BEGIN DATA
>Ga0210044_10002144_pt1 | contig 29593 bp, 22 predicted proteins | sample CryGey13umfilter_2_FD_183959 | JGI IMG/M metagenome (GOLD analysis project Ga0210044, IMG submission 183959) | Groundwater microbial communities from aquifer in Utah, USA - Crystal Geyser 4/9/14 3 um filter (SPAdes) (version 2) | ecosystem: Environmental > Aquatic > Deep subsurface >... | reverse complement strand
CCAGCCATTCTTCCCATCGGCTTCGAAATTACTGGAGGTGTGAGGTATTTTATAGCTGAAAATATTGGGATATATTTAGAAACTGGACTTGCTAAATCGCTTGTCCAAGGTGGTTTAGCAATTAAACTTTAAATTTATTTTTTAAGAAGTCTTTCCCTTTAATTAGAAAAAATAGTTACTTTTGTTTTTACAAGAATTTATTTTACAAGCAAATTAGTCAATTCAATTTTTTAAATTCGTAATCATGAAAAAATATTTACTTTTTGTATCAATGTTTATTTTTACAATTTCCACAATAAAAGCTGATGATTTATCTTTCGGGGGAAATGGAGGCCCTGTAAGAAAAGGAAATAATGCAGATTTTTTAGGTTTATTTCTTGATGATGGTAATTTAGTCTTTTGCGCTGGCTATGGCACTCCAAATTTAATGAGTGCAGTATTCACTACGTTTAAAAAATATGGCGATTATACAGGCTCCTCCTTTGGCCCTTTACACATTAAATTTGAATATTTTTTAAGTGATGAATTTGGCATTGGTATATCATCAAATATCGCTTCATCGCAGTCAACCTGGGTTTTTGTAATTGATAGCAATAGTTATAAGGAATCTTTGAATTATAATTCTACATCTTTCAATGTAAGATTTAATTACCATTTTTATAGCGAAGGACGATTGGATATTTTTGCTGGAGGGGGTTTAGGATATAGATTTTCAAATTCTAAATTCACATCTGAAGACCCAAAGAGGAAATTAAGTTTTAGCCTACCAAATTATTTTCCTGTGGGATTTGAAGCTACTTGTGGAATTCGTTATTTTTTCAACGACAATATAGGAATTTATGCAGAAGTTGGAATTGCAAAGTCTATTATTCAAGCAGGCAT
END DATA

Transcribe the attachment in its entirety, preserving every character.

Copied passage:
>Ga0210044_10002144_pt1 | contig 29593 bp, 22 predicted proteins | sample CryGey13umfilter_2_FD_183959 | JGI IMG/M metagenome (GOLD analysis project Ga0210044, IMG submission 183959) | Groundwater microbial communities from aquifer in Utah, USA - Crystal Geyser 4/9/14 3 um filter (SPAdes) (version 2) | ecosystem: Environmental > Aquatic > Deep subsurface >... | reverse complement strand
CCAGCCATTCTTCCCATCGGCTTCGAAATTACTGGAGGTGTGAGGTATTTTATAGCTGAAAATATTGGGATATATTTAGAAACTGGACTTGCTAAATCGCTTGTCCAAGGTGGTTTAGCAATTAAACTTTAAATTTATTTTTTAAGAAGTCTTTCCCTTTAATTAGAAAAAATAGTTACTTTTGTTTTTACAAGAATTTATTTTACAAGCAAATTAGTCAATTCAATTTTTTAAATTCGTAATCATGAAAAAATATTTACTTTTTGTATCAATGTTTATTTTTACAATTTCCACAATAAAAGCTGATGATTTATCTTTCGGGGGAAATGGAGGCCCTGTAAGAAAAGGAAATAATGCAGATTTTTTAGGTTTATTTCTTGATGATGGTAATTTAGTCTTTTGCGCTGGCTATGGCACTCCAAATTTAATGAGTGCAGTATTCACTACGTTTAAAAAATATGGCGATTATACAGGCTCCTCCTTTGGCCCTTTACACATTAAATTTGAATATTTTTTAAGTGATGAATTTGGCATTGGTATATCATCAAATATCGCTTCATCGCAGTCAACCTGGGTTTTTGTAATTGATAGCAATAGTTATAAGGAATCTTTGAATTATAATTCTACATCTTTCAATGTAAGATTTAATTACCATTTTTATAGCGAAGGACGATTGGATATTTTTGCTGGAGGGGGTTTAGGATATAGATTTTCAAATTCTAAATTCACATCTGAAGACCCAAAGAGGAAATTAAGTTTTAGCCTACCAAATTATTTTCCTGTGGGATTTGAAGCTACTTGTGGAATTCGTTATTTTTTCAACGACAATATAGGAATTTATGCAGAAGTTGGAATTGCAAAGTCTATTATTCAAGCAGGCAT